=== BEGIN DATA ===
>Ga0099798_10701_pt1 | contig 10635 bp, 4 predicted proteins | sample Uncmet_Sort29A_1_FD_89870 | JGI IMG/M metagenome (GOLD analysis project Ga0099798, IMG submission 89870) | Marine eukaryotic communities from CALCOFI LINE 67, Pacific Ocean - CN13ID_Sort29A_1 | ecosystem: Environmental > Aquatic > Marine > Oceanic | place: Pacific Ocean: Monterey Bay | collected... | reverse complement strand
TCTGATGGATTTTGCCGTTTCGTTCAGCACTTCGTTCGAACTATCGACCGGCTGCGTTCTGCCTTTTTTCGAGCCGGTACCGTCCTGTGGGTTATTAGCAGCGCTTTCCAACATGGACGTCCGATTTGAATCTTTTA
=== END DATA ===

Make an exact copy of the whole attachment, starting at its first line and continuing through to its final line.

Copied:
>Ga0099798_10701_pt1 | contig 10635 bp, 4 predicted proteins | sample Uncmet_Sort29A_1_FD_89870 | JGI IMG/M metagenome (GOLD analysis project Ga0099798, IMG submission 89870) | Marine eukaryotic communities from CALCOFI LINE 67, Pacific Ocean - CN13ID_Sort29A_1 | ecosystem: Environmental > Aquatic > Marine > Oceanic | place: Pacific Ocean: Monterey Bay | collected... | reverse complement strand
TCTGATGGATTTTGCCGTTTCGTTCAGCACTTCGTTCGAACTATCGACCGGCTGCGTTCTGCCTTTTTTCGAGCCGGTACCGTCCTGTGGGTTATTAGCAGCGCTTTCCAACATGGACGTCCGATTTGAATCTTTTA